I’ve been thinking about music as action, as practice, and as metaphor in light of a concept in Heidegger’s Being and Time– that of ‘stimmung.’  In German, the literal meaning of ‘stimmung’ is tuning, as of an instrument – and this then comes to mean one’s mood or humour.  In a passage resonating with the Buddha’s definition of vedanā (feeling, sensation) as either pleasant, painful or neither-pleasant-nor-painful, Heidegger suggests that this stimmung is either good, bad or indifferent.   Furthermore, Dasein (the conscious subject) always ‘has’ a mood – the indifferent mood is not ‘nothing.’  Or, as we might say, conscuiousness always has an object (though this object is not always vedanā).  Mood, argues Heidegger, discloses itself and discloses situated being: “Being becomes manifest as a burden” (this should sound familiar).  And while a mood of elation can alleviate the burden, it also discloses that burdensomeness.   We can tune into this, or turn away; usually we turn away, because we do not want to perceive the burdensomeness of being – least of all when it is (momentarily, to some extent) alleviated!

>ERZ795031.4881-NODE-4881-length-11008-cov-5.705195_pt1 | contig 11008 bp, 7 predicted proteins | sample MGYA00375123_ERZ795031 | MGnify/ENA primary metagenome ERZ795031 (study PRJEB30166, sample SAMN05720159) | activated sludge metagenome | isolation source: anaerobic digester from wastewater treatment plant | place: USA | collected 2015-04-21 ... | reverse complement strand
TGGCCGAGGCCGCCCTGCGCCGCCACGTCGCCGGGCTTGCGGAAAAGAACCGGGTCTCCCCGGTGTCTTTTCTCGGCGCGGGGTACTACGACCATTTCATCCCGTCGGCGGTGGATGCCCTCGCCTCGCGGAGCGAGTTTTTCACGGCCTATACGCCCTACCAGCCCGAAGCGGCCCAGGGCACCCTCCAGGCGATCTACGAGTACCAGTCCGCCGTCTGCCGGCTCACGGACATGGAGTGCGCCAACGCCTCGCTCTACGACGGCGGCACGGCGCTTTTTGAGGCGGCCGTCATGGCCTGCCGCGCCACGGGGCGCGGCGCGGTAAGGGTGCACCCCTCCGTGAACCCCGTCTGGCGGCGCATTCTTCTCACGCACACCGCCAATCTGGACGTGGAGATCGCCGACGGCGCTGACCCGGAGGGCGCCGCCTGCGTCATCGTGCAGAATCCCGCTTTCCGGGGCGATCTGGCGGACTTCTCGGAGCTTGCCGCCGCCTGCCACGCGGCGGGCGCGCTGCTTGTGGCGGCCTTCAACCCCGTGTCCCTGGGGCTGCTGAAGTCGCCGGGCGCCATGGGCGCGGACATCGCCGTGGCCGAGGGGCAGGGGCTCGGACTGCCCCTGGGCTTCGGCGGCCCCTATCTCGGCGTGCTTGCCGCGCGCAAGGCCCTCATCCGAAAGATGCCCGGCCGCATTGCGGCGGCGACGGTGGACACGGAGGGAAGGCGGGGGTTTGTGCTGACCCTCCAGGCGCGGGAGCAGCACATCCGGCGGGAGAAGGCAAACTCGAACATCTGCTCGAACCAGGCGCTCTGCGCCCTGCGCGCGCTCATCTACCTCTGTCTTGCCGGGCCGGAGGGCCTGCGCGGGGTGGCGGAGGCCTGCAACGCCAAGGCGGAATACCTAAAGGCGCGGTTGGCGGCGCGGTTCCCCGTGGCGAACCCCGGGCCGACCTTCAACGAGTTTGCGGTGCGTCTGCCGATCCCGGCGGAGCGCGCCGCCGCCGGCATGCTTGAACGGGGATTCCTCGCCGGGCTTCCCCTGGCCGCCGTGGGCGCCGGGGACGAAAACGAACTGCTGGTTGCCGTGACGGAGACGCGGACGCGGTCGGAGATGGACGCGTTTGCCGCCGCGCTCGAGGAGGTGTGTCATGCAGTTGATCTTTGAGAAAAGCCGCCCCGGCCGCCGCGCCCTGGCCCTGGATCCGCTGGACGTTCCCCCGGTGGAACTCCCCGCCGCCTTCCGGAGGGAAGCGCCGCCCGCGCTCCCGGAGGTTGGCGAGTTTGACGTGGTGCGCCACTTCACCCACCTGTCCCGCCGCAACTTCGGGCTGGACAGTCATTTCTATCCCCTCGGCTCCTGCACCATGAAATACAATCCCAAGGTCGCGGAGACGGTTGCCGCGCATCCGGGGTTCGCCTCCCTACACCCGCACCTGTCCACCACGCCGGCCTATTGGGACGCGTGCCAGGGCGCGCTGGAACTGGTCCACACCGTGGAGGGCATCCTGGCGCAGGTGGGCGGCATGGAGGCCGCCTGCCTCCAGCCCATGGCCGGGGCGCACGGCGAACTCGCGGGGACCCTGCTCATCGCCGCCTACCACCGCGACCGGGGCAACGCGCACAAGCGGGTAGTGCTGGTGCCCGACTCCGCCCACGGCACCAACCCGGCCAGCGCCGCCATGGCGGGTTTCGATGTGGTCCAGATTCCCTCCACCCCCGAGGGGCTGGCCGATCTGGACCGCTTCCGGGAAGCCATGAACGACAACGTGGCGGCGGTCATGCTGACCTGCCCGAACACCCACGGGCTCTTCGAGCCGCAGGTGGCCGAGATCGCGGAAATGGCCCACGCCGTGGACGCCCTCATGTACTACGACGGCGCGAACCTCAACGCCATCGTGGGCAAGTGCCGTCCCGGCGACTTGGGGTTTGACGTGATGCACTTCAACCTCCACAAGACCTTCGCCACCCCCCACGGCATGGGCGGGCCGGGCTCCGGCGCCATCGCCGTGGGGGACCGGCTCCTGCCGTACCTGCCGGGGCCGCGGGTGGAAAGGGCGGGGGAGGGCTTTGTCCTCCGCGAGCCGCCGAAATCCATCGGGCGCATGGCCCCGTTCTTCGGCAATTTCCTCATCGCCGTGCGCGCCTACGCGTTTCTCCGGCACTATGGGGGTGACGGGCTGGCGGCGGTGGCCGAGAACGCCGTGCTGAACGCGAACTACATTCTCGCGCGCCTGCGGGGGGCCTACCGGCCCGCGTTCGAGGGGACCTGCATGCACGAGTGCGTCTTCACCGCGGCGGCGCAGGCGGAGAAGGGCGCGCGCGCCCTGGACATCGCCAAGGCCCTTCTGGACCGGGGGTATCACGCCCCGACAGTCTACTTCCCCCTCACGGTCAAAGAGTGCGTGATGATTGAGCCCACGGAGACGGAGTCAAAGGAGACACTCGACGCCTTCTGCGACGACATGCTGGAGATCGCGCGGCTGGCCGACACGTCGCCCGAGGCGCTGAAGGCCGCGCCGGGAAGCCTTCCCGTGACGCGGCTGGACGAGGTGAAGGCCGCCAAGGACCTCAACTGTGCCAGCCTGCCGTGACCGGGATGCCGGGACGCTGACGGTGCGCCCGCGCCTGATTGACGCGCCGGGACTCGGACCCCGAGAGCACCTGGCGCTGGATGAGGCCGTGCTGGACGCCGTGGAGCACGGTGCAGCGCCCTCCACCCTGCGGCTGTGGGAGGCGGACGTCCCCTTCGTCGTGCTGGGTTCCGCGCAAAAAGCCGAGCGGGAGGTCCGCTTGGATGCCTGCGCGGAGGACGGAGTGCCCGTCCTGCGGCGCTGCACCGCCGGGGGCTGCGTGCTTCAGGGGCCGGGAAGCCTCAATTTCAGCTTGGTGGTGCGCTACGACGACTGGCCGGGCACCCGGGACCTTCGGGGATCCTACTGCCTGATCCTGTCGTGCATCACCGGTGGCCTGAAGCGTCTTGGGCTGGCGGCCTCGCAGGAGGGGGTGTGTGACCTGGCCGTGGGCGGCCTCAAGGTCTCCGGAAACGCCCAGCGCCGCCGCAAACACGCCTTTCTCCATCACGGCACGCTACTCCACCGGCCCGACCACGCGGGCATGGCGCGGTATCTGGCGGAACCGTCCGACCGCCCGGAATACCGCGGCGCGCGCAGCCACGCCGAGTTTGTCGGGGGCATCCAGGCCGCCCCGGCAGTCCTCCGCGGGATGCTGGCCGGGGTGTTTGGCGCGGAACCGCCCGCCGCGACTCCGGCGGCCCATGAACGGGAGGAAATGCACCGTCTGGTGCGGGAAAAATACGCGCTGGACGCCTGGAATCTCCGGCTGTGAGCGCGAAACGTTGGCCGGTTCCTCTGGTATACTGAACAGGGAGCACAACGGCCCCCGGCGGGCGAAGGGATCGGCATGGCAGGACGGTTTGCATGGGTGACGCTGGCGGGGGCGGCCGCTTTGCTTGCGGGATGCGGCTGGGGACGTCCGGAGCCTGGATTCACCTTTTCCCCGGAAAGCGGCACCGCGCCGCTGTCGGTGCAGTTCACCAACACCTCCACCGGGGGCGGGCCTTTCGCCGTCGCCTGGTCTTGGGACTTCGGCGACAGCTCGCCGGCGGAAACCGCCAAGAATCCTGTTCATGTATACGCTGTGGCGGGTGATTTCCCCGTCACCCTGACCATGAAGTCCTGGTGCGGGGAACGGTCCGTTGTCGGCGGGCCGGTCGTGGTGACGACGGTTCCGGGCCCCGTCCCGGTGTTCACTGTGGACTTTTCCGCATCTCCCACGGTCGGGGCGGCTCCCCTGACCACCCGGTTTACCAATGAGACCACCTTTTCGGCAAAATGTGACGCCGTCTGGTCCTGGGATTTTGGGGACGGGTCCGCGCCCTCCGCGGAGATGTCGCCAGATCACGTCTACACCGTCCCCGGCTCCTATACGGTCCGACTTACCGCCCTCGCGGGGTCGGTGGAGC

Heidegger writes that “It is always by way of a state-of-mind that this turning-away is what it is.”  I don’t take the Abhidhamma as canonical – and indeed, I think that the attempt to do an ontology-psychology of the Sutta material, as the Abhidhamma does, is misguided. But I’m reminded of the Abhidhamma paradigm that citta (consciousness) must take an object, and that cetasika (mental factors which accompany citta) arise and must arise with it – it is as a cetasika that vedanā exists.  In Heideggerian terms, Dasein (as my friend Winton puts it) is “always up to something.”  But if we think that what mood discloses is that which consciousness “is acquainted with, knows and believes” at the time that this mood exists, then we are deluded.  And the character of our capacity for delusion is positive: the specific worldhood of the world, which “is never the same from day to day,” shows itself precisely through the unsteady and fitful mood, not through these associated factors